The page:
DIY Fabric Luggage Tags for Stylish Travel
It’s a bit embarrassing to say how many times I’ve accidentally picked up someone else’s luggage from the luggage conveyor belt at the airport. Luckily, either I or the original owner somehow noticed on time so I never took the wrong bag home yet. What can I do, the bags basically all look the same, it’s an honest mistake!
And then one time, after the last mix-up, it finally hit me. I should put an easily noticeable tags on my suitcases and I’ll be able to spot my stuff in a flash. That’s when I started making these DIY fabric luggage tags. They are simple enough to make, but they can be a life-saver, or more precisely, luggage-saver. I’ll stop with the bad jokes and move on with the tutorial now.
How to Make Fabric Luggage Tags
Collect the necessary supplies
For this project, you will need some fabric for the main body and the strap, some fusible interfacing fabric, preferably heavyweight type as it is more durable, and a piece of clear vinyl. You can do this without the vinyl as well, it’s up to you, which style you prefer. The tools you will need are scissors, a needle and a thread, or a sewing machine, pins, and an ironing board with an iron.
Start by cutting the fabric
You will need to cut the fabric into three identical pieces, and cut the interfacing into one slightly smaller piece. In this case, the dimensions of the three main pieces should be 4 x 6 inches, while the interfacing piece should be about half-inch smaller at 3.5 x 5.5 inches. If you decide to use the clear vinyl for a see-through cover, cut one piece that’s about the same dimensions as the interfacing, or just a tad smaller.
Fuse the interfacing and make a hole
Take one of the three pieces of main fabric and set the interfacing on top of it, on its wrong side. Fuse the interfacing by ironing it to the fabric. If it wrinkles too much, that means your iron is too hot. Let it cool down a bit and try again and it will be alright.
After you do that, turn the piece over, and grab a ruler or a measuring tape, and a pencil or a pen. Draw a rectangle on the interfacing, one inch from the bottom, and make sure its dimensions are 2 x 3.5 inches. Connect the corners with straight lines so that you end up with an x mark inside the rectangle.
Cut across that x mark and fold the four triangles backward, towards the interfacing. Press it well and cut the tips until they are aligned with the outer edges of the fabric.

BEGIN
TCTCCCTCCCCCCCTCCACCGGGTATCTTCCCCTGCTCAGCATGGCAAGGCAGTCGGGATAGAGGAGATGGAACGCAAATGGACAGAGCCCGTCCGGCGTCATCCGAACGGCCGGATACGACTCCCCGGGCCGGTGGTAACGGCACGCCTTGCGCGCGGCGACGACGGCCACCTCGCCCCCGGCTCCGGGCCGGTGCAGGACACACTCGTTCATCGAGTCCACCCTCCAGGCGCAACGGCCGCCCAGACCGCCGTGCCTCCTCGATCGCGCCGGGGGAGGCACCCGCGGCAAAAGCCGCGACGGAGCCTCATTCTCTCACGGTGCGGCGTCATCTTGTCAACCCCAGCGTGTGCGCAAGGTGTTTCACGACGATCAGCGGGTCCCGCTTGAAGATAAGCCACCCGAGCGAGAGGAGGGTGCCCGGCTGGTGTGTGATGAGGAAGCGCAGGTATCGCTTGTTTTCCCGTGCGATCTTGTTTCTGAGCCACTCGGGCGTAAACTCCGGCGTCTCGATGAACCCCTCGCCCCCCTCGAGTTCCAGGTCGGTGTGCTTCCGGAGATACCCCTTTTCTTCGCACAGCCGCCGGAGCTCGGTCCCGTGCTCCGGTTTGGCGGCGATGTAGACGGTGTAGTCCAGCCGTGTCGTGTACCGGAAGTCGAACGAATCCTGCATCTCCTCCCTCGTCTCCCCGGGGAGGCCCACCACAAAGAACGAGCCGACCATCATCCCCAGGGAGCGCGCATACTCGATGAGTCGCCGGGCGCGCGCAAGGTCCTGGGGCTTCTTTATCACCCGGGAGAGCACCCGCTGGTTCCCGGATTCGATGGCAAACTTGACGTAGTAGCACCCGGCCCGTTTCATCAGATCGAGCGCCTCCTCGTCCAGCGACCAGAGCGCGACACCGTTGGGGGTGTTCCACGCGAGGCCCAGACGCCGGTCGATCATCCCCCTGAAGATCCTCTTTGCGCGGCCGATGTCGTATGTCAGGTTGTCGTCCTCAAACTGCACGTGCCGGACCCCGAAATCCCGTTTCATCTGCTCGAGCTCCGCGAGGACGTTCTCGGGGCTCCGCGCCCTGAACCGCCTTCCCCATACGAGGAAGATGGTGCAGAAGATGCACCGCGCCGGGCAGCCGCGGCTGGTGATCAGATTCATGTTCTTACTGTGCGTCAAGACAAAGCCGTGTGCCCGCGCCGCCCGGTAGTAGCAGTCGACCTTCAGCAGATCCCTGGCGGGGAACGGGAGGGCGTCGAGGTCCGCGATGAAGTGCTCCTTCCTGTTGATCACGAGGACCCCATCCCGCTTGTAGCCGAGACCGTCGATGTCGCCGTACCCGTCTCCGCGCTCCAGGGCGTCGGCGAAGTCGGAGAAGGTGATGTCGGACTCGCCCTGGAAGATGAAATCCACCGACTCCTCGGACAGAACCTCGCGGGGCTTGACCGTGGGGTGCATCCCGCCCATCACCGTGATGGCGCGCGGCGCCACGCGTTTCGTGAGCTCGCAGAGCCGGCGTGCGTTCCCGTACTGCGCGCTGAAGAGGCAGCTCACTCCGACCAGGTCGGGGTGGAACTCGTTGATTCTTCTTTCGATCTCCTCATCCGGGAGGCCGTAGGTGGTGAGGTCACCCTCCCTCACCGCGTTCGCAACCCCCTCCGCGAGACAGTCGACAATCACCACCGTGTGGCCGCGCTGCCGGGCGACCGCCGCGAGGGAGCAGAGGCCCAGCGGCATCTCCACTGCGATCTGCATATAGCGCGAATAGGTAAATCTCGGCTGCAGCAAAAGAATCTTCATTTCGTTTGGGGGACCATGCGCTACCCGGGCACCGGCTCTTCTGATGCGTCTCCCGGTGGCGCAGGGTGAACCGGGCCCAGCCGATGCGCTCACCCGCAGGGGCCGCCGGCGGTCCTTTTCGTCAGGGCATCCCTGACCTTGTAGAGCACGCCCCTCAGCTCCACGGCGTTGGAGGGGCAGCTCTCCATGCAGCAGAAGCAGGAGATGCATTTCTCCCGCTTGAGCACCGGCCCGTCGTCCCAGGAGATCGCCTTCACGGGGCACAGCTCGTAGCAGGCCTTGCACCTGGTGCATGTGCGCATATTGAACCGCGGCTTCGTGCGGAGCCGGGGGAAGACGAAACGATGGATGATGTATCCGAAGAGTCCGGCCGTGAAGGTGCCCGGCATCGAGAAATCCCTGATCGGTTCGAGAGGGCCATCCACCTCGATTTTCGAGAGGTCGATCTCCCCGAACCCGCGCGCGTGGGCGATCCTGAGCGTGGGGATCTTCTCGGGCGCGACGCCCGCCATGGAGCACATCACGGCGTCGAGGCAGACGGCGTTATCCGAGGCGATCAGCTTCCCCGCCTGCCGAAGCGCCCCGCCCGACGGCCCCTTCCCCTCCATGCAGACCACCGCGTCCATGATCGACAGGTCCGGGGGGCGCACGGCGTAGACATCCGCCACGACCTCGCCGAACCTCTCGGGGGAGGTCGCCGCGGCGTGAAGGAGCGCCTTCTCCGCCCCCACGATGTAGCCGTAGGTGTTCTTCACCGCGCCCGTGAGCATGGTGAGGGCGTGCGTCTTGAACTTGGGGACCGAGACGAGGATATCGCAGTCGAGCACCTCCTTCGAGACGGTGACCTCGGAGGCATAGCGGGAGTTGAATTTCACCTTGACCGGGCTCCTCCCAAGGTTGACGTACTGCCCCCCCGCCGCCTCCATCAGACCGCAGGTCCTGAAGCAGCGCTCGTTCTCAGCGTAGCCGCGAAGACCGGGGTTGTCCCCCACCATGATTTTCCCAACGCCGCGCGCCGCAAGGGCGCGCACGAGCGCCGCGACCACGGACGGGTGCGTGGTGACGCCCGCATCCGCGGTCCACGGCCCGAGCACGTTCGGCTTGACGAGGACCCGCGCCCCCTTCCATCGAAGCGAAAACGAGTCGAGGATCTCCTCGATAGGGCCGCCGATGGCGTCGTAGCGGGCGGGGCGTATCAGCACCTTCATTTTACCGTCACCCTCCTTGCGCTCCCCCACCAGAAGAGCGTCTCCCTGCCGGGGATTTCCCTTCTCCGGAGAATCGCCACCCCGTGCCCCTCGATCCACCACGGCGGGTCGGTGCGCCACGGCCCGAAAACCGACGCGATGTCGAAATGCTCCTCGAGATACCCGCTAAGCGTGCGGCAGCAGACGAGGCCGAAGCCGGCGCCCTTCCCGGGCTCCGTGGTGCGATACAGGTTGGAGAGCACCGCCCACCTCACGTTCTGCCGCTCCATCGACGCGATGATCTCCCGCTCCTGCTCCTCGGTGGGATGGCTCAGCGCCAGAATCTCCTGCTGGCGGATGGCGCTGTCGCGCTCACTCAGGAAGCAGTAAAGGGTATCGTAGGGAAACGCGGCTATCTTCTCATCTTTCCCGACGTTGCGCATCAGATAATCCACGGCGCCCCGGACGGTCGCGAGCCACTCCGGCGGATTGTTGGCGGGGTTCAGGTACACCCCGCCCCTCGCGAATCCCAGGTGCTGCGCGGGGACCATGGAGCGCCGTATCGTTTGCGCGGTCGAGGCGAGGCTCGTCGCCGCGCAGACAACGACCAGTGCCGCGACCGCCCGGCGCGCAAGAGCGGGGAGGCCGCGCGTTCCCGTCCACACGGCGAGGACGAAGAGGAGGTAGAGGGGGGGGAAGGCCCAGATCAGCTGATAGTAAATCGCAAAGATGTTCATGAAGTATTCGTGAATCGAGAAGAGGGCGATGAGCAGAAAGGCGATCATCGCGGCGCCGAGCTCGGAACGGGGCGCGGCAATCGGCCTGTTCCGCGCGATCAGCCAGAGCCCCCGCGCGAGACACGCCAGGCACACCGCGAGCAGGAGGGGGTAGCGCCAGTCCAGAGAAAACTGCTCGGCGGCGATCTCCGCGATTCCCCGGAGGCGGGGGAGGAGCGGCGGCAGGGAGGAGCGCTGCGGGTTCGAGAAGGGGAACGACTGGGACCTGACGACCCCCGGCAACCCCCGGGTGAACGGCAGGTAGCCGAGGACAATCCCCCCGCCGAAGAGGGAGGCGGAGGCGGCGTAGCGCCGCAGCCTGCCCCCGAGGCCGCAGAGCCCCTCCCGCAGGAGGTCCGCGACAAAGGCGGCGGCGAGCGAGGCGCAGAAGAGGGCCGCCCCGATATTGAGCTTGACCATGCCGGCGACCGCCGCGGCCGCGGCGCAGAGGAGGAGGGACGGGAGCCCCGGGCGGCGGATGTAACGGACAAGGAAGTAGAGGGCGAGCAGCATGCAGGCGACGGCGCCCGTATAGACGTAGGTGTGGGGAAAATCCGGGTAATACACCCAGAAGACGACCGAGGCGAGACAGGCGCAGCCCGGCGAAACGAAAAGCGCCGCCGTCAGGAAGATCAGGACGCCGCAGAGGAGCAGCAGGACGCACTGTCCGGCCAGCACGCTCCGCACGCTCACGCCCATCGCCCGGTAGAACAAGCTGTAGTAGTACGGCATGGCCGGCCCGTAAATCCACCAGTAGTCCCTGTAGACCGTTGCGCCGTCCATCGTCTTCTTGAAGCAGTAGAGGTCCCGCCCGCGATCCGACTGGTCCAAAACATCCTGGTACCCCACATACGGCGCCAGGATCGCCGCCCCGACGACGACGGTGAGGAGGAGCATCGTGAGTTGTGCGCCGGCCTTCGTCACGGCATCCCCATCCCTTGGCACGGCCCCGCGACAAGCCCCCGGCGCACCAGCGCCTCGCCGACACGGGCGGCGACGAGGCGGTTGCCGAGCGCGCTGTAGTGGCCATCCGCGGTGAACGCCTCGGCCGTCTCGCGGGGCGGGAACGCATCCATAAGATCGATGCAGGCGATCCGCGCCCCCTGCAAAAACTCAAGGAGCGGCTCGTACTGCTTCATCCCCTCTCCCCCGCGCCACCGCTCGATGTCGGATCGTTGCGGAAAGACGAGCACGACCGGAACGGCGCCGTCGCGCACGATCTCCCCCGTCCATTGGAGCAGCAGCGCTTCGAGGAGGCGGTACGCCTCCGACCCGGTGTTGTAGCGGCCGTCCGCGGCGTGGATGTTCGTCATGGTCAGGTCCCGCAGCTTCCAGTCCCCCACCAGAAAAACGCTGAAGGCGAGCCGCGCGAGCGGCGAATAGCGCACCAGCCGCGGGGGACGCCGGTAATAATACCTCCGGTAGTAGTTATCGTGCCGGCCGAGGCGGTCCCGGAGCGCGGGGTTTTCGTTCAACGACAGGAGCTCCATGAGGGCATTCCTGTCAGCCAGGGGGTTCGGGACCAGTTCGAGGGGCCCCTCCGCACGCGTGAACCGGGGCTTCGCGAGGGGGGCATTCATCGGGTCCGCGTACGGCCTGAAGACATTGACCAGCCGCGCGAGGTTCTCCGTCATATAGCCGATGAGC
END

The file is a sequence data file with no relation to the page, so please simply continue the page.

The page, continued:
Start stitching and assembling the diy luggage tags
If you want to put a vinyl onto the window you just made, put it on the wrong side of the fabric and sandwich it between top the half-inch fold. Then topstitch around all edges with a quarter inch allowance, making sure to go through all layers.
If you don’t want to use the vinyl but leave an open window instead, just stitch around the frame with a quarter-inch allowance.
Take the two remaining fabric pieces and place them on each other, right side on right side. Pin everything together and stitch around the edges with a quarter-inch allowance. Leave an unstitched gap of about two inches at the bottom of the fabric piece. Cut the corners at an angle a bit and flip the piece inside-out through the small opening. Press the whole thing with an iron and make sure to press the open edge to the inside to give it a finished look.
Next, you need to join the frame piece with this back piece. Put them on each other so that the front’s wrong side lays on the back’s right side. Align the bottom edge and the sides of the two pieces. Topstitch the side edges and the bottom to join the two pieces together. Make sure to go through all layers. Sew with a quarter-inch allowance. Leave the upper edge open, that’s where you’ll be inserting your name tag or business card.
Make a hole for a strap
To finalize your new luggage tag, you must make a hole on it for a strap that will keep it tied to the suitcase. In this case, that hole will be a regular buttonhole.
Mark a one-inch buttonhole above the opening on the tag. Center it well. Stitch the buttonhole twice to ensure that it wouldn’t look ragged. Go slowly as you stitch, be careful and stitch through all layers. Cut the hole with a buttonhole cutter if you have one, or with a plain seam ripper if you don’t. If you are afraid of ripping it open too much, put two pins across both ends of the buttonhole. The pins will keep your seam ripper from opening a hole that’s too wide.
Once the hole is finished, you can just put a strap or a band of your choice through it and use it to attach the tag to your suitcase. I always tie the tag to the clothes strap inside the bag, that way it’s secured and it can’t untie or fall out.
I hope you found this diy luggage tags tutorial useful. Now you won’t mix up your bags with someone else’s like I used to do regularly. Your trips will be a bit less stressful from here on out. Travel Safe.